The term ‘placemaking’ has been fashionably adopted in recent years to describe the ‘uniqueness’ of a place, often navigated through cultural engagement, tropes around ‘liveability’ and hooks driving destination tourism.
At the centre of this conversation is a boom in new galleries and museums – a boom that is in sync with a rise in First Nations arts jobs, which ArtsHub reported earlier this year.
But there is a further shift at play here.
Heralding these new cultural venues is an emerging trend in commissioning First Nations artists to create bold signature artworks that speak to Country and community – placing them as a more permanent Welcome to Country for these venues – and foregrounding the audience experience.
‘Placemaking is a buzz term,’ said Susie Anderson (Wurundjeri).
‘It is an interesting concept that a digital media architecture [commission] could be this element of placemaking, because digital by its nature is transient.’ Anderson is talking about Digital Birthing Tree – 226 phone-sized, touch-enabled screens located behind polished Venetian glass bricks, rendering the façade of the yet to be opened Science Gallery Melbourne as an ever changing canvas for digital storytelling and interactive media.
Co-creator of the work, and Digital Content Producer for the new museum, Anderson believes that we are getting better at acknowledging the country these buildings sit upon through commissions.
‘There is this a more prolific understanding of foregrounding First Nations stories, and the welcome into a space – it is quiet mainstream now.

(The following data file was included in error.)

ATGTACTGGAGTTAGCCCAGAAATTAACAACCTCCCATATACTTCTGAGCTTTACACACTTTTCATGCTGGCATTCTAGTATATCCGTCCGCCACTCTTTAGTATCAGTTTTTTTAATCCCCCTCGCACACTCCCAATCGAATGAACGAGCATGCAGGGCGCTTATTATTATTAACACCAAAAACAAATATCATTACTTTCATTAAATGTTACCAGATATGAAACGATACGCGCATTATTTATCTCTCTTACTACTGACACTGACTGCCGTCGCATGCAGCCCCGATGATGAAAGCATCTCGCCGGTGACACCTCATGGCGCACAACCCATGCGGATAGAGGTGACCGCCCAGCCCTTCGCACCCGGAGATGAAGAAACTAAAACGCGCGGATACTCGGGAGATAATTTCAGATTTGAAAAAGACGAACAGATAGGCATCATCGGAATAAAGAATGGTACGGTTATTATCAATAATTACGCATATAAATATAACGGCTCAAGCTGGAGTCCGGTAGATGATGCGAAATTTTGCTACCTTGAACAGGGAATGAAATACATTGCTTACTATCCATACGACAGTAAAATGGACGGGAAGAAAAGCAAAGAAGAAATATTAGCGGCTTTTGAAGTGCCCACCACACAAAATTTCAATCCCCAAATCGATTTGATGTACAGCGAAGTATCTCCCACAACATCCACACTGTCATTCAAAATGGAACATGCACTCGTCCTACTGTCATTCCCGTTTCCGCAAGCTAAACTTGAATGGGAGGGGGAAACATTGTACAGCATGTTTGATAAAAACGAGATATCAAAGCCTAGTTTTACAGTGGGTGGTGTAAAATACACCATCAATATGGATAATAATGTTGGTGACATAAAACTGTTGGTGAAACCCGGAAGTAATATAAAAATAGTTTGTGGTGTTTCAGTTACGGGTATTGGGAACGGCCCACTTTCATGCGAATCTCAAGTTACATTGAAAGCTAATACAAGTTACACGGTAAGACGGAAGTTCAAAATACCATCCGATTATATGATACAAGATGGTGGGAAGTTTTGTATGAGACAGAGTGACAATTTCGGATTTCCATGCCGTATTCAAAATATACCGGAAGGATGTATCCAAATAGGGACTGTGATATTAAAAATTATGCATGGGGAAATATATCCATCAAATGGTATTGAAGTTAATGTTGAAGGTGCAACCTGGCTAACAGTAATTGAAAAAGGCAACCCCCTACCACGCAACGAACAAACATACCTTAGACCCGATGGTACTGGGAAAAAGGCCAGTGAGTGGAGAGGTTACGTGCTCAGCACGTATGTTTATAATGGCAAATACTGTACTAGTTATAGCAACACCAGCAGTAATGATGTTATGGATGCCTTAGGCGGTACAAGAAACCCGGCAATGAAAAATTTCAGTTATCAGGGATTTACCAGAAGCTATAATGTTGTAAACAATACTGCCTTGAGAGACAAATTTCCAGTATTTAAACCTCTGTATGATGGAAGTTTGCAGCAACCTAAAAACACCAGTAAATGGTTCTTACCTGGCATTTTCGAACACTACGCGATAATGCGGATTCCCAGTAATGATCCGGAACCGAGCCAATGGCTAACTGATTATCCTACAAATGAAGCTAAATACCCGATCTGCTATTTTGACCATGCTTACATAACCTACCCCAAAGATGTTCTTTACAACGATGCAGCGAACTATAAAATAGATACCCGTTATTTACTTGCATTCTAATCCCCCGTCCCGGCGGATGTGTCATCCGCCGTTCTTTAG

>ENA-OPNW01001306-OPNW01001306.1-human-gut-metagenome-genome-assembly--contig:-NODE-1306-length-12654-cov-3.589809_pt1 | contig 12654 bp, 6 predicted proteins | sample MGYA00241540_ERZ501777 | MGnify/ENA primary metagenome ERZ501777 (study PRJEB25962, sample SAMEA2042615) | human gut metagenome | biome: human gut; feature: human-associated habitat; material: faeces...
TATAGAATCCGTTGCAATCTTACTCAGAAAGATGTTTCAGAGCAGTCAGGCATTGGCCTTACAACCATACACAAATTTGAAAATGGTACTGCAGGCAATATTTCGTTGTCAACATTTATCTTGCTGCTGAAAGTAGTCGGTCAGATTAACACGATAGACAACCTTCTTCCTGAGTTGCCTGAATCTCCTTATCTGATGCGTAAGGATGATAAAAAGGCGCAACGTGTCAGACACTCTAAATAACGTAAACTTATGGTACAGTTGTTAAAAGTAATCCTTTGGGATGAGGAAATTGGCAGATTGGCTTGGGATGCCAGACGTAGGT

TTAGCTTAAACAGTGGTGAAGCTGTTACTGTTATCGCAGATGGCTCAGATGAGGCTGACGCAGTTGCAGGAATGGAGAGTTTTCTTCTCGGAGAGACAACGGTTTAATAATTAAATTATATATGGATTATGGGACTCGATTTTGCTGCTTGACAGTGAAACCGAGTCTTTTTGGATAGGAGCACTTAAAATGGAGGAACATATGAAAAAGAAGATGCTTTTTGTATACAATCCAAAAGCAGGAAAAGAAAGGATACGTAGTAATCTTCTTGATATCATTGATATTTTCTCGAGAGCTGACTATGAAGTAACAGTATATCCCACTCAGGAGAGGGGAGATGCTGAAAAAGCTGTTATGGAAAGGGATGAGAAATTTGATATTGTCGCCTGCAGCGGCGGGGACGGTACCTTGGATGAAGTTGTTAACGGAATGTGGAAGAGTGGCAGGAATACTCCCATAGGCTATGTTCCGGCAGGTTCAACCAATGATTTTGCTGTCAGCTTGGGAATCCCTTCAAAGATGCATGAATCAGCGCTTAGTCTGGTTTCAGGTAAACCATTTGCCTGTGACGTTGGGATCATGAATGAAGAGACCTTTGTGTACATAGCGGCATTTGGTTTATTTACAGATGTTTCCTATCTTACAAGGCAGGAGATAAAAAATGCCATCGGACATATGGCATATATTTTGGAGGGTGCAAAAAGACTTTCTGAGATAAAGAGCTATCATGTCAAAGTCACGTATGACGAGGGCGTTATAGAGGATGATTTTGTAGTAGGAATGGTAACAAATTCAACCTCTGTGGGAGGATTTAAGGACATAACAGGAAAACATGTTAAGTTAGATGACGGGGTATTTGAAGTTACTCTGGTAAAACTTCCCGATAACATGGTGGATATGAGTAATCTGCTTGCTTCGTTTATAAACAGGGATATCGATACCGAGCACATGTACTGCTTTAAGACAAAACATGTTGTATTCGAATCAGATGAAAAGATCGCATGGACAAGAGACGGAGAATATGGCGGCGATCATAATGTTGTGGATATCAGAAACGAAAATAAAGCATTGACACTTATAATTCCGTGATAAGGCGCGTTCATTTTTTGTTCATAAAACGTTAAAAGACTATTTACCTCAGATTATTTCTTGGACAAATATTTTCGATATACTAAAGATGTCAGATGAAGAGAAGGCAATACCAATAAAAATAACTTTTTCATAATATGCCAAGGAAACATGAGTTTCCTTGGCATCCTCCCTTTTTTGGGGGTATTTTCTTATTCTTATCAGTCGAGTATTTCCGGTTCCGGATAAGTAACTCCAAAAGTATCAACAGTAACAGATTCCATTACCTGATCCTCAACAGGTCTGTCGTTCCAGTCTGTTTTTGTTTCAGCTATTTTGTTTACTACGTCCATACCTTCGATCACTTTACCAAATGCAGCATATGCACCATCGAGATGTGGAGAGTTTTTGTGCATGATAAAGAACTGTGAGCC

‘Obviously we want a complex, embedded acknowledgment and relationships in our cultural institutions, but I definitely think that there has been a shift, and putting that conversation up front is welcomed,’ Anderson told ArtsHub.
It was a view shared by artist Tony Albert (Girramay, Yidinji and Kuku-Yalanji ), who’s work A House of Discards (2019) was recently unveiled ahead of the opening of Shepparton Art Museum (SAM) in regional Victoria.
Albert told ArtsHub: ‘When we consider these sculptures, the actual visit starts before you even enter the building. And when we honour the significance of that site – that place – that changes the whole vernacular of what art is, what the Indigenous experience can be.’
He implied that it puts visitors in the right ‘head space’ to then consider what is inside these buildings, adding that it brings our ‘general psyche a step closer to our attachment to the land we are on.’
Albert said that he didn’t consider the placement of commissions by Aboriginal artists outside galleries as ‘trending’ but more a case of deep understanding lead by the arts.
‘It is not tokenistic or P.C. – it is just part of life,’ Albert added. ‘Today we have Welcome to Country in banks! 20 years ago it was in the gallery – the arts have really been leaders in many ways.’
Artist Megan Cope (Quandamooka) will unveil a new welcome work she has created with community for Ngnunggula, NSW’s latest regional gallery to open in Bowral in the coming weeks.
Cope told ArtsHub: ‘It is divided in the community, [they are] not sure whether these institutions are genuine about this process or formality, or whether it is just tokenistic. Even the process of acknowledging County has been formalised, and is normalising what was radical ten years ago, and that is really positive.’
Cope said it was a priority for the vision of the Ngnunggula, which has also been signalled in the dual naming of the gallery.
‘It is changing the paradigm and the frameworks in which curators and directors are generating culture in their institutions, and more so in the regional galleries,’ she said.
FIRST ENGAGEMENT IS FIRST NATION LED